Modern and Contemporary Art
Photo credit: Yale University Art Gallery
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Artist: Kurt Schwitters, German, active in Norway and England, 1887–1948

Merzbild mit Regenbogen (Merz Picture With Rainbow)


Mixed media on plywood

156.528 x 121.285 x 26.67 cm (61 5/8 x 47 3/4 x 10 1/2 in.)
Charles B. Benenson, B.A. 1933, Collection

Kurt Schwitters coined the term Merz in 1919 to describe his assemblages of urban debris and everyday materials. He derived the title of his invention from the German word for commerce, kommerz. In Merzbild mit Regenbogen, raw wood and a wheel spoke project from a canvas painted with a rainbow, embodying Schwitters’s belief in the artistic viability of both materials designed to be of aesthetic interest and those that are not. He created deliberate confusion between painted shadows and those cast by three-dimensional objects, prompting viewers to question boundaries between the illusionistic and the real.

20th century
On view

Werner Schmalenbach, Kurt Schwitters: Retrospective, exh. cat. (New York: Marlborough-Gerson Gallery, 1965), 10, no. 148, ill.

William Rubin, Dada, Surrealism, and Their Heritage, exh. cat. (New York: Museum of Modern Art, 1968), ill.

“Acquisitions, July 1, 2006–June 30, 2007,” Yale University Art Gallery Bulletin (2007): 240.

Art for Yale: Collecting for a New Century, exh. cat. (New Haven, Conn.: Yale University Art Gallery, 2007), 255, 402, pl. 242.

Connie Smith Siegel, Spirit of Color (New York: Watson-Guptill, 2008).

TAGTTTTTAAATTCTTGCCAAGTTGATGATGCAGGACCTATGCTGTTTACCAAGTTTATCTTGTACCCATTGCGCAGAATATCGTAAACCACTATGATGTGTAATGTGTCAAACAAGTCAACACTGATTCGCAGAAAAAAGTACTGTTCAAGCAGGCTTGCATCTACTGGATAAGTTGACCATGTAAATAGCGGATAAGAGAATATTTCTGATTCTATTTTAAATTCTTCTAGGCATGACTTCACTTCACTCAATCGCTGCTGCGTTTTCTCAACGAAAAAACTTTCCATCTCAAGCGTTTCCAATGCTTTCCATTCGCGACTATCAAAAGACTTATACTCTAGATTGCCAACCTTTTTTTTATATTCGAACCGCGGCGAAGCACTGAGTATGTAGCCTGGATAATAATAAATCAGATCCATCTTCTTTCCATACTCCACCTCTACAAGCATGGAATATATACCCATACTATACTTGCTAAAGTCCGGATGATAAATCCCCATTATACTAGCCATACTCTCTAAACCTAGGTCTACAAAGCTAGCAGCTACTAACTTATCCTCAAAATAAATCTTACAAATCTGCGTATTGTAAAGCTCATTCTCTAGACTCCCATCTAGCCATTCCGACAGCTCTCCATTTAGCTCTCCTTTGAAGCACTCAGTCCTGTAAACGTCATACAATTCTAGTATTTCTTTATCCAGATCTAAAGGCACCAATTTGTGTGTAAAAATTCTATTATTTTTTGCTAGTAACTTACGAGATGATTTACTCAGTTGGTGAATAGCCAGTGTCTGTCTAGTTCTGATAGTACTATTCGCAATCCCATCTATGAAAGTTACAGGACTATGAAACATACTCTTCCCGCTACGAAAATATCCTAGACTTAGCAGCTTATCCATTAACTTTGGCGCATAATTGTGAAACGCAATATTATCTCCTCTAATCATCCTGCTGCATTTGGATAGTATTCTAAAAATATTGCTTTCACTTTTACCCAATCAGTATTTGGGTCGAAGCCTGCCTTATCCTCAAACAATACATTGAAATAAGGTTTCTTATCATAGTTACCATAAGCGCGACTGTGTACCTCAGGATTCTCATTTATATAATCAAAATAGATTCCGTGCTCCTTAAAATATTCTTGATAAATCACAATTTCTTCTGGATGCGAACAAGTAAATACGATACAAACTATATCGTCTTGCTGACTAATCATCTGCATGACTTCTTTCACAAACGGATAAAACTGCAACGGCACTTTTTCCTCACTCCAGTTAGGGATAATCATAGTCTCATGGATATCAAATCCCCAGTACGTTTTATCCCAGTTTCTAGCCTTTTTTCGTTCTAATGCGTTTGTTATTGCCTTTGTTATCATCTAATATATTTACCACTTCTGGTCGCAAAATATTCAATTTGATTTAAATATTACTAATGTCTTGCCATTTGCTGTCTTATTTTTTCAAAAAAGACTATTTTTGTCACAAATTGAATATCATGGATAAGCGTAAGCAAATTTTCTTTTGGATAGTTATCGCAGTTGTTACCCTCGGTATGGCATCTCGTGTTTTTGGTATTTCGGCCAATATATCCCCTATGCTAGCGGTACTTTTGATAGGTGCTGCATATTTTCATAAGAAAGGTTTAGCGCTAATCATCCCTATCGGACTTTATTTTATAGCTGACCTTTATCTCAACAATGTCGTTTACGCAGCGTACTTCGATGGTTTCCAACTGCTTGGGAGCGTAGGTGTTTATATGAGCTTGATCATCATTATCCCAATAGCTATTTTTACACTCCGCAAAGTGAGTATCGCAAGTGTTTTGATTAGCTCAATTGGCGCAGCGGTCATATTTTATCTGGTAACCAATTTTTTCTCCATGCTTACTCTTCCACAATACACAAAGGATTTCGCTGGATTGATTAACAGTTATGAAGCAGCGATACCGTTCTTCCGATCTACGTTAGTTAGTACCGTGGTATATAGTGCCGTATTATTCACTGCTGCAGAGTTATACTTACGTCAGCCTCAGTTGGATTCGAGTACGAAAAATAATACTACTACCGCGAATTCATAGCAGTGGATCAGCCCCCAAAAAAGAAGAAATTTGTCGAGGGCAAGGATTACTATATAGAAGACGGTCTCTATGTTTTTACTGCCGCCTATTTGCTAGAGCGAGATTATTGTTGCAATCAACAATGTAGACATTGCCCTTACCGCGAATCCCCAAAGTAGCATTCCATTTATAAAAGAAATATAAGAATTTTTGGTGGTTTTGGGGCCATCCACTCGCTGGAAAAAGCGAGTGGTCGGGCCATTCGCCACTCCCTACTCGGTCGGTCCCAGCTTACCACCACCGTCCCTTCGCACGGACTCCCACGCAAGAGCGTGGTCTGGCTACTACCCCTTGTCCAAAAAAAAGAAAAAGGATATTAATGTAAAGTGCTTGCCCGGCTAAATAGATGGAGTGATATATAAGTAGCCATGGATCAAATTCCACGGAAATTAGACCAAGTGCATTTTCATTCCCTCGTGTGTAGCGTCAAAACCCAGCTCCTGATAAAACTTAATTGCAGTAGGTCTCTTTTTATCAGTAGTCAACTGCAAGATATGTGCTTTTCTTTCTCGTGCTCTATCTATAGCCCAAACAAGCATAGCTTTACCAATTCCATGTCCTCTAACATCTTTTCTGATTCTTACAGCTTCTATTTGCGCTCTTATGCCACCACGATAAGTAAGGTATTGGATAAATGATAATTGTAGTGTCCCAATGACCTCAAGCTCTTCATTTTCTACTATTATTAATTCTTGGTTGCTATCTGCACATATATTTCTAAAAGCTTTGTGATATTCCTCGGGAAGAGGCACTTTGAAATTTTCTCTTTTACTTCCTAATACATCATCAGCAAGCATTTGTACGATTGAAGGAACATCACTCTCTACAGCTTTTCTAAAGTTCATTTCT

Karin Orchard, ed., Schwitters in Norway, exh. cat. (Hovikodden, Norway: Henie Onstad Art Centre, Hovikodden, Norway, 2009), 67, ill.

Cathleen Chaffee, Eye on a Century: Modern and Contemporary Art from the Charles B. Benenson Collection at the Yale University Art Gallery (New Haven, Conn.: Yale University Art Gallery, 2012), 46–49, 175, no. 13.

Sequoia Miller and John Stuart Gordon, The Ceramic Presence in Modern Art: Selections from the Linda Leonard Schlenger Collection and the Yale University Art Gallery, exh. cat. (New Haven, Conn.: Yale University Art Gallery, 2015–16), 19, fig. 13.

Frauke V. Josenhans et al., Artists in Exile: Expressions of Loss and Hope (New Haven, Conn.: Yale University Art Gallery, 2017), 143, no. 16, ill.

Note: This electronic record was created from historic documentation that does not necessarily reflect the Yale University Art Gallery’s complete or current knowledge about the object. Review and updating of such records is ongoing.

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